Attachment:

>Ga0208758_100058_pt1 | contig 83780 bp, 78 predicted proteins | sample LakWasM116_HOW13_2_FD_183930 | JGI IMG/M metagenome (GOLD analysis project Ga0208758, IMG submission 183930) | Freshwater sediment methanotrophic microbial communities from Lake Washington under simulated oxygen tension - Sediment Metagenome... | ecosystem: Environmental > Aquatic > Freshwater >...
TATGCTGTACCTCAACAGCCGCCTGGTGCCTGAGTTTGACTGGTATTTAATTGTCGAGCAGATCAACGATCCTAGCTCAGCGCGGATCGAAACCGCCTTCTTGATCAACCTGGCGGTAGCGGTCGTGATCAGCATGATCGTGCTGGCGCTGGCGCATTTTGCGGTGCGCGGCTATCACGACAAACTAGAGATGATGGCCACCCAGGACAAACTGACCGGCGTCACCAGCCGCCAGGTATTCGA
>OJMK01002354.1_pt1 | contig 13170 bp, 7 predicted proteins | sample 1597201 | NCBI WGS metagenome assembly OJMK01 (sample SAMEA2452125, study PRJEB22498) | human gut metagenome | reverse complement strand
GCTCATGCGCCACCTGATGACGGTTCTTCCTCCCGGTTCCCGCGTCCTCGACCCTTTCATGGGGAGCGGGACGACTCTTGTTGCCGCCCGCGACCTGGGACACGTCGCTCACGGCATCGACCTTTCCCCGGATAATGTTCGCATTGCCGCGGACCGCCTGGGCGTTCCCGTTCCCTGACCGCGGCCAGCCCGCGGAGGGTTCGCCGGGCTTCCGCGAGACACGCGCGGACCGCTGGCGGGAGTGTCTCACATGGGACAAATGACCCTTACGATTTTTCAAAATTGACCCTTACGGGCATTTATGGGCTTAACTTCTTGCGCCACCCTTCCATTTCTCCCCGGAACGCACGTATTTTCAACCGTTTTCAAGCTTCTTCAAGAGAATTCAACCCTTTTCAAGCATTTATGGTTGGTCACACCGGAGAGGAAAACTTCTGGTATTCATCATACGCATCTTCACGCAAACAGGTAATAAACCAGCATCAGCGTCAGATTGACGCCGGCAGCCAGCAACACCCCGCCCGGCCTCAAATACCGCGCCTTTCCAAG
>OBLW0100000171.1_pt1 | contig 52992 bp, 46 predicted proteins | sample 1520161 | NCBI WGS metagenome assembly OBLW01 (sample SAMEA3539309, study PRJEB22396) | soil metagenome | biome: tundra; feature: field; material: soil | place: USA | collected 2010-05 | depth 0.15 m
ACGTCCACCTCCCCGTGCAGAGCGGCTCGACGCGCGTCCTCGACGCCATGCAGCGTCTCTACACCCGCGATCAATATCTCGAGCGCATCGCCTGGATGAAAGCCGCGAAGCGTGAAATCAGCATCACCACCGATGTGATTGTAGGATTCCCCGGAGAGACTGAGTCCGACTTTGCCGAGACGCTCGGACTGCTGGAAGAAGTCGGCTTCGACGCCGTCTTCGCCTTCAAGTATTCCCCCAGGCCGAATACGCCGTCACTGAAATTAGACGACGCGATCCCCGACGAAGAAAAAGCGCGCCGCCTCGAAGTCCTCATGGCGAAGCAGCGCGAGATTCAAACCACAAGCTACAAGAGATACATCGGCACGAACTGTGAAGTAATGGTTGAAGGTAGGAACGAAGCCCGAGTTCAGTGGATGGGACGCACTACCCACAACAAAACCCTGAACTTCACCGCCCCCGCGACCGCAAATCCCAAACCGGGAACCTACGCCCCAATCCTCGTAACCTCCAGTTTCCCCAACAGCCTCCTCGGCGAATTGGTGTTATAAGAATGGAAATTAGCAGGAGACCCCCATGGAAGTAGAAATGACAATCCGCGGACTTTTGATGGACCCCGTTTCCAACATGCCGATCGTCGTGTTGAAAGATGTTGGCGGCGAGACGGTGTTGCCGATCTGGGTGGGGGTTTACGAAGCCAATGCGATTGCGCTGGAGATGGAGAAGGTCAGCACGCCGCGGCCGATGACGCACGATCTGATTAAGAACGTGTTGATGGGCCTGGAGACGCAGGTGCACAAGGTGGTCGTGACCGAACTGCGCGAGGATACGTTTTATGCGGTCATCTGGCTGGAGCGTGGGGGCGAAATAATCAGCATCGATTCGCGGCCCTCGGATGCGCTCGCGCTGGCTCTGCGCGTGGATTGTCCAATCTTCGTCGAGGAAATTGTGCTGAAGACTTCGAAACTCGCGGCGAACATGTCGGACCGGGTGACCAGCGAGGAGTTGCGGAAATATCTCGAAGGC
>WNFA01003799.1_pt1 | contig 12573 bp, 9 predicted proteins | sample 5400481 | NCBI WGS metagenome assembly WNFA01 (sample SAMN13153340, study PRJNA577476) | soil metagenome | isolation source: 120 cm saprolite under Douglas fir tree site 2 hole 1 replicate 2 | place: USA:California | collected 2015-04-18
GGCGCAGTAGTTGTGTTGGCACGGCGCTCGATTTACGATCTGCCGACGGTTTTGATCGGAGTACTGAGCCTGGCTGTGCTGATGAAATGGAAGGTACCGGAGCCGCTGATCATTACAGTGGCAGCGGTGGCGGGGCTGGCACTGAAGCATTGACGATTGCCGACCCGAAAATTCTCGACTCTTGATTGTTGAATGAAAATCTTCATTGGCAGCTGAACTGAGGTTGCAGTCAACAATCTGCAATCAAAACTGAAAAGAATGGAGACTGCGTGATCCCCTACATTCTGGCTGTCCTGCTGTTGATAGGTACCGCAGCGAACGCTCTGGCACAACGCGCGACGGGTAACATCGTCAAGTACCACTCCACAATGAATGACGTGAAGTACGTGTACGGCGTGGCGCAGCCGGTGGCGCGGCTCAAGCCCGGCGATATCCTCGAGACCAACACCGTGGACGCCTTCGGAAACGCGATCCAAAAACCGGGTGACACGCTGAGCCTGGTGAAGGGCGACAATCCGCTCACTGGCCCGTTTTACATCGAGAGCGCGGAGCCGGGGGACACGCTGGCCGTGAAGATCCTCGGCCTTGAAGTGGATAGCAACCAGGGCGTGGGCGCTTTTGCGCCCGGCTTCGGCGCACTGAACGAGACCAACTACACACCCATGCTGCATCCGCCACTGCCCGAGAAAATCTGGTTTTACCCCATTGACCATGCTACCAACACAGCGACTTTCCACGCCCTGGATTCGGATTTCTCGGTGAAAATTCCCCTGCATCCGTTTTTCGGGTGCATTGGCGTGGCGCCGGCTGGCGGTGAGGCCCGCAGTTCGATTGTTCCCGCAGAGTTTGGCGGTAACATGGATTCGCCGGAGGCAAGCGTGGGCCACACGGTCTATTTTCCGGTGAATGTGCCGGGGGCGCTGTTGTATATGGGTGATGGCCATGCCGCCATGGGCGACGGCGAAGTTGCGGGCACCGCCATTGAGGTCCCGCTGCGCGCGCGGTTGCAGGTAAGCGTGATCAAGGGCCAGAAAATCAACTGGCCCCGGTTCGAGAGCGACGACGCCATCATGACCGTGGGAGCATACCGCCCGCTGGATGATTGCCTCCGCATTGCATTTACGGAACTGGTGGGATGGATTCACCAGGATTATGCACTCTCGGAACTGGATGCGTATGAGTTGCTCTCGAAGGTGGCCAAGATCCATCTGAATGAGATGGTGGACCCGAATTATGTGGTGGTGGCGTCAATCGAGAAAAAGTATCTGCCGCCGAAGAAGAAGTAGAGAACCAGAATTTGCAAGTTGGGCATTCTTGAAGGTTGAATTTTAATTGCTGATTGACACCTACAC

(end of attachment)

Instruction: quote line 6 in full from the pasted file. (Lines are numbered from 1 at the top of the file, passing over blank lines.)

ACGTCCACCTCCCCGTGCAGAGCGGCTCGACGCGCGTCCTCGACGCCATGCAGCGTCTCTACACCCGCGATCAATATCTCGAGCGCATCGCCTGGATGAAAGCCGCGAAGCGTGAAATCAGCATCACCACCGATGTGATTGTAGGATTCCCCGGAGAGACTGAGTCCGACTTTGCCGAGACGCTCGGACTGCTGGAAGAAGTCGGCTTCGACGCCGTCTTCGCCTTCAAGTATTCCCCCAGGCCGAATACGCCGTCACTGAAATTAGACGACGCGATCCCCGACGAAGAAAAAGCGCGCCGCCTCGAAGTCCTCATGGCGAAGCAGCGCGAGATTCAAACCACAAGCTACAAGAGATACATCGGCACGAACTGTGAAGTAATGGTTGAAGGTAGGAACGAAGCCCGAGTTCAGTGGATGGGACGCACTACCCACAACAAAACCCTGAACTTCACCGCCCCCGCGACCGCAAATCCCAAACCGGGAACCTACGCCCCAATCCTCGTAACCTCCAGTTTCCCCAACAGCCTCCTCGGCGAATTGGTGTTATAAGAATGGAAATTAGCAGGAGACCCCCATGGAAGTAGAAATGACAATCCGCGGACTTTTGATGGACCCCGTTTCCAACATGCCGATCGTCGTGTTGAAAGATGTTGGCGGCGAGACGGTGTTGCCGATCTGGGTGGGGGTTTACGAAGCCAATGCGATTGCGCTGGAGATGGAGAAGGTCAGCACGCCGCGGCCGATGACGCACGATCTGATTAAGAACGTGTTGATGGGCCTGGAGACGCAGGTGCACAAGGTGGTCGTGACCGAACTGCGCGAGGATACGTTTTATGCGGTCATCTGGCTGGAGCGTGGGGGCGAAATAATCAGCATCGATTCGCGGCCCTCGGATGCGCTCGCGCTGGCTCTGCGCGTGGATTGTCCAATCTTCGTCGAGGAAATTGTGCTGAAGACTTCGAAACTCGCGGCGAACATGTCGGACCGGGTGACCAGCGAGGAGTTGCGGAAATATCTCGAAGGC